2. buccos since '04 says:

    Ken r. insight on neal h. doesn’t sound good in terms of #heapiton. It speculation though.

  3. buccos since '04 says:

    Internet rumors is all we have but in the case of any truth to it let’s hope the FO don’t get in their own way

  4. Steve says:

    With or without the roids, my problem with the fame of Moneyball is that it only really worked when Beane had a rotation led by Zito, Mulder and Hudson all of which were tossing 200+ innings and with great ERAs. I’m here to tell ya…virtually any approach works when you have a rotation like that.

  5. Fat Jimmy says:

    Wow, Dejan. That entry above may be my favorite thing you’ve ever written! Obviously, we tend to like stuff more when it matches our own thinking, but you’ve just nailed it today.

    Ditto.

    Although, one point that you missed mentioning above and I know that you agree with me on, is to call out the overemphasis of the Sabermetrics crowd of using stats as a predictive tool rather than a reflective one.

    Awesome entry this morning.

  6. JAL says:

    Some Summer breeze Morning Links

    GENERAL DAILY UPDATED BASEBALL SITES

    MLB Transactions

    http://www.cbssports.com/mlb/transactions

    MLB Trade Rumors-Pirates

    http://www.mlbtraderumors.com/pittsburgh_pirates/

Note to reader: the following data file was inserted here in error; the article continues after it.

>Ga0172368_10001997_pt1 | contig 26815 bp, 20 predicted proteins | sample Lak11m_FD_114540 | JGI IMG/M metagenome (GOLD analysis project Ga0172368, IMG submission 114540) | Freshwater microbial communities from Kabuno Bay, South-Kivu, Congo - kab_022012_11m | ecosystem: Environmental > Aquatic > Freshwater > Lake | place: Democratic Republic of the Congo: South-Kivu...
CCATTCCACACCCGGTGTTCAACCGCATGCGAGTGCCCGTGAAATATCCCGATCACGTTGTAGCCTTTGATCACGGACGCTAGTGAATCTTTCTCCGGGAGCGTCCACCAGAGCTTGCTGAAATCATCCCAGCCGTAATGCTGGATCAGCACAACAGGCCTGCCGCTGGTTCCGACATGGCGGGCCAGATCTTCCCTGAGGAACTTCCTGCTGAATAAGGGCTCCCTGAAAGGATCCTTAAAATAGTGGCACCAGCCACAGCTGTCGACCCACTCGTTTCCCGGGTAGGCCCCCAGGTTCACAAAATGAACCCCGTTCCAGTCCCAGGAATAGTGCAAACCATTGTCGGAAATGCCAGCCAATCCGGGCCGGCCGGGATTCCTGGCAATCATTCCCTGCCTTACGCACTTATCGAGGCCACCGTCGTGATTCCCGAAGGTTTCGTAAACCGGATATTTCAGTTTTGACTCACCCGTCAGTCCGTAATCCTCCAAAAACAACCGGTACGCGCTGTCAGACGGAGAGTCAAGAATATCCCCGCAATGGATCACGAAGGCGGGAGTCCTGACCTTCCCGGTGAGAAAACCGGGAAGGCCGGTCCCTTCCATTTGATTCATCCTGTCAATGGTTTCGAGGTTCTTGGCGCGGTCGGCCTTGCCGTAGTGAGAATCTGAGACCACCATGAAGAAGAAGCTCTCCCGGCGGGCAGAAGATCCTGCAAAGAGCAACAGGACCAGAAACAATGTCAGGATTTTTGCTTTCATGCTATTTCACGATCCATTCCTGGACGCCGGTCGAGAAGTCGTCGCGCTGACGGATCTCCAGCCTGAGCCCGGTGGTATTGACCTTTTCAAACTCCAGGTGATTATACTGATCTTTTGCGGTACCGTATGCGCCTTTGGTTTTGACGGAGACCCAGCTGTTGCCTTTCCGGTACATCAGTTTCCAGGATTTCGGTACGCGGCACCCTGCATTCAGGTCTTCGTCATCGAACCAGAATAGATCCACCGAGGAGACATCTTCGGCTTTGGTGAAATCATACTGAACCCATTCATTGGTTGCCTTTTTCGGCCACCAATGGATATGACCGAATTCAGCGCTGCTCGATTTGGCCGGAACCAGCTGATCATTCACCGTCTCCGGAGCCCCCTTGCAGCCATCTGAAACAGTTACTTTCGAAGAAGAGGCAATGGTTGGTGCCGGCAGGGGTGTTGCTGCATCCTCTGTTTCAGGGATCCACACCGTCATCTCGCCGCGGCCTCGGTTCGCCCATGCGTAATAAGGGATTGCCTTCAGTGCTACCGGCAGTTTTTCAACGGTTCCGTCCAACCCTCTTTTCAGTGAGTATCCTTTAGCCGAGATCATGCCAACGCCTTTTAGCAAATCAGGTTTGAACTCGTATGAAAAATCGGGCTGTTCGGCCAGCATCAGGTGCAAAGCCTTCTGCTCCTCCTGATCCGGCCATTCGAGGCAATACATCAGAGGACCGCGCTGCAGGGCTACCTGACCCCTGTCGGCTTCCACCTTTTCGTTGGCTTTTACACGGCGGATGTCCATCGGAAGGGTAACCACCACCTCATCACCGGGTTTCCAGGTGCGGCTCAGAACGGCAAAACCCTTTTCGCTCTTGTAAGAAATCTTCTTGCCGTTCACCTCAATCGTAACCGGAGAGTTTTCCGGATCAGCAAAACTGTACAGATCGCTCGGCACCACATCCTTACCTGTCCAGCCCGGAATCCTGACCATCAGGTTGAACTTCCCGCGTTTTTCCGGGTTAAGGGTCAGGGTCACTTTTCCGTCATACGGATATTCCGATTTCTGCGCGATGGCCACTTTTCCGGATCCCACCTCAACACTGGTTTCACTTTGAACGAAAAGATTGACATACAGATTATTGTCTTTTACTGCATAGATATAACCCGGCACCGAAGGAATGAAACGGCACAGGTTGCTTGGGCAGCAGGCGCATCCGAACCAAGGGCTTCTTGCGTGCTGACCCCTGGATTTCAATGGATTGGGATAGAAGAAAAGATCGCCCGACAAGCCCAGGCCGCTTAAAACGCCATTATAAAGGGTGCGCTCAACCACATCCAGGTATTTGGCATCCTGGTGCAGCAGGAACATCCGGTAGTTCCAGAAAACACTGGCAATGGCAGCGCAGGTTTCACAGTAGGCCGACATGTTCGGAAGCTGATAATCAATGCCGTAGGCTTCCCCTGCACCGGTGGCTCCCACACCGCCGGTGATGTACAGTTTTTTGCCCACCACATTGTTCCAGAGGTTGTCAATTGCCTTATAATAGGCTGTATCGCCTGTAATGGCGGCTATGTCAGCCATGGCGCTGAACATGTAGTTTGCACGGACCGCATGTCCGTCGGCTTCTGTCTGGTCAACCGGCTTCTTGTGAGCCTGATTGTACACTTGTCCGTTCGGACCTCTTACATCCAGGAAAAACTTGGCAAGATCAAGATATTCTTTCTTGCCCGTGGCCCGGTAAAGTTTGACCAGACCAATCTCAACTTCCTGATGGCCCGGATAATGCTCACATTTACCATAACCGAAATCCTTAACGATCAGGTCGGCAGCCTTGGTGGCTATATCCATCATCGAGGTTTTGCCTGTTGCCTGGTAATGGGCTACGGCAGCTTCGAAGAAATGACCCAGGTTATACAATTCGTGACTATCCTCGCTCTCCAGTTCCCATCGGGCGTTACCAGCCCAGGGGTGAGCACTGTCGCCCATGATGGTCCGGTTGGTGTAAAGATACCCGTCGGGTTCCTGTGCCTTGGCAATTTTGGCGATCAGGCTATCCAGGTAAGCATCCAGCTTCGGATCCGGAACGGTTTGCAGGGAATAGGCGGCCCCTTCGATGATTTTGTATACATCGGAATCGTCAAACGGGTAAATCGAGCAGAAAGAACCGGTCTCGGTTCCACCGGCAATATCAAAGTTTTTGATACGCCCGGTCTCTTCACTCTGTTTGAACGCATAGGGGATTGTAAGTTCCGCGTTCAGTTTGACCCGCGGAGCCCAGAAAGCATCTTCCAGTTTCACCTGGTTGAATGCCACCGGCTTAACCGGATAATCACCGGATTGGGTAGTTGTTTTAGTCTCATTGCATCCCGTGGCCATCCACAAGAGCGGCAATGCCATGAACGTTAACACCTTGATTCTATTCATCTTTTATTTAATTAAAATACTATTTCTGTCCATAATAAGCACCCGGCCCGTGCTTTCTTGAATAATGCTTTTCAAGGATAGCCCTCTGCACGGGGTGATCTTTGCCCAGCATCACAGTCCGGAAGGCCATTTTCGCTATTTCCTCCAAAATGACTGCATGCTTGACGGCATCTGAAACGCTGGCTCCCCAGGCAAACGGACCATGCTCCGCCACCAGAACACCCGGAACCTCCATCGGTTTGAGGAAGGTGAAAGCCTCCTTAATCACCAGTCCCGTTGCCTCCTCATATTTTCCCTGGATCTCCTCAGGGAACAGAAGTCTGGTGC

Pirates Prospects

    Draft Picks Signing Tracker

    http://players.piratesprospects.com/2011-pittsburgh-pirates-draft-pick-signing-tracker

  7. JAL says:

    Sports Radio

    The Pirate Way: “We can beat anybody today”

    http://sportsradiointerviews.com/2011/07/20/pittsburgh-pirates-clint-hurdle-mlb-trade-deadline-nl-cenltral-standings/

    Baseball Nation

    The Pittsburgh Pirates At The Trade Deadline: A Suggestion

    http://mlb.sbnation.com/2011/7/20/2284413/mlb-trade-rumors-deadline-pittsburgh-pirates

    Bleacher Report

    Pittsburgh Pirates Potential Trade Acquisitions Before July 31st

    http://bleacherreport.com/articles/774566-pittsburgh-pirates-potential-trade-acquisitions-before-july-31st

  8. Curt says:

    My big concern is how they will make this interesting enough to make a movie out of it? I love baseball, but will never watch that movie. Lol.
    I think the past three games show that we need a big time bat in this lineup. There seems to be a slight, fragile balance from us getting close wins or loses.

  9. Curt says:

    Forgot to add this: Wanted to see what everyone thought of Ken Rosenthal’s comments about Neal?

  10. Starling Marte, prospect, Brad Lincoln, prospect, _________, prospect. Hunter Pence, ALL STAR, HEAP IT ON!

  11. Erik says:

    How do you submit questions for the chat ahead of time? Each time to go to the chat room it just says “This Event is in Standby Mode” and it doesn’t let you type in questions.

  12. Playoffs by 2012 says:

    @JMB

    I couldn’t agree with you more.

  13. Kirby Puckett says:

    I don’t know if Moneyball the movie will be any good, but you never know. Look how good The Social Network turned out to be. Who would have thought that a movie about Facebook would have been a solid flick?

  14. leefoo says:

    Gotta agree with Perotto…….why Grilli?

  15. pattonbb says: